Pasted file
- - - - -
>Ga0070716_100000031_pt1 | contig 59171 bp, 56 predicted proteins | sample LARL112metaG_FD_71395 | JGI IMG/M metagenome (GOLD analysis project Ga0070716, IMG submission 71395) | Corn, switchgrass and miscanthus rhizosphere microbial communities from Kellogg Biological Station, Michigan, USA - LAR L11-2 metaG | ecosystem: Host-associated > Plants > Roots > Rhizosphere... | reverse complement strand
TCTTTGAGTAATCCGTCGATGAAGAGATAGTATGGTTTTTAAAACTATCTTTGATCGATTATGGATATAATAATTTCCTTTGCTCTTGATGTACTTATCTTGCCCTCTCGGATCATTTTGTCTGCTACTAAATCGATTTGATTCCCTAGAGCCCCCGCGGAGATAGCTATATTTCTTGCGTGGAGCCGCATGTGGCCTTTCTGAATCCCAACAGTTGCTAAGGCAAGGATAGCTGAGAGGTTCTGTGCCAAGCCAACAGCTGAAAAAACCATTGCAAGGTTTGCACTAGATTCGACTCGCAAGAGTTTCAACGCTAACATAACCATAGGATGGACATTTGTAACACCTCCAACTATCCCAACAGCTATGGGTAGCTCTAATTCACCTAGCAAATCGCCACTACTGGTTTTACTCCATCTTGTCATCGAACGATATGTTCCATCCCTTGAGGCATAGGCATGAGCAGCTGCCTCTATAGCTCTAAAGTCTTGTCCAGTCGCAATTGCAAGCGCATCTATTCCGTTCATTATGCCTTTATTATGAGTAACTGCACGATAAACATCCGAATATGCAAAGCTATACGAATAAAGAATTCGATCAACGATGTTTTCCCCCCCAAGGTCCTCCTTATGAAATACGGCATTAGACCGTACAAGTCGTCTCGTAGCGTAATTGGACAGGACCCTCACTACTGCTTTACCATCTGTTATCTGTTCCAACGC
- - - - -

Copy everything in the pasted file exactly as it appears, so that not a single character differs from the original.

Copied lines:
>Ga0070716_100000031_pt1 | contig 59171 bp, 56 predicted proteins | sample LARL112metaG_FD_71395 | JGI IMG/M metagenome (GOLD analysis project Ga0070716, IMG submission 71395) | Corn, switchgrass and miscanthus rhizosphere microbial communities from Kellogg Biological Station, Michigan, USA - LAR L11-2 metaG | ecosystem: Host-associated > Plants > Roots > Rhizosphere... | reverse complement strand
TCTTTGAGTAATCCGTCGATGAAGAGATAGTATGGTTTTTAAAACTATCTTTGATCGATTATGGATATAATAATTTCCTTTGCTCTTGATGTACTTATCTTGCCCTCTCGGATCATTTTGTCTGCTACTAAATCGATTTGATTCCCTAGAGCCCCCGCGGAGATAGCTATATTTCTTGCGTGGAGCCGCATGTGGCCTTTCTGAATCCCAACAGTTGCTAAGGCAAGGATAGCTGAGAGGTTCTGTGCCAAGCCAACAGCTGAAAAAACCATTGCAAGGTTTGCACTAGATTCGACTCGCAAGAGTTTCAACGCTAACATAACCATAGGATGGACATTTGTAACACCTCCAACTATCCCAACAGCTATGGGTAGCTCTAATTCACCTAGCAAATCGCCACTACTGGTTTTACTCCATCTTGTCATCGAACGATATGTTCCATCCCTTGAGGCATAGGCATGAGCAGCTGCCTCTATAGCTCTAAAGTCTTGTCCAGTCGCAATTGCAAGCGCATCTATTCCGTTCATTATGCCTTTATTATGAGTAACTGCACGATAAACATCCGAATATGCAAAGCTATACGAATAAAGAATTCGATCAACGATGTTTTCCCCCCCAAGGTCCTCCTTATGAAATACGGCATTAGACCGTACAAGTCGTCTCGTAGCGTAATTGGACAGGACCCTCACTACTGCTTTACCATCTGTTATCTGTTCCAACGC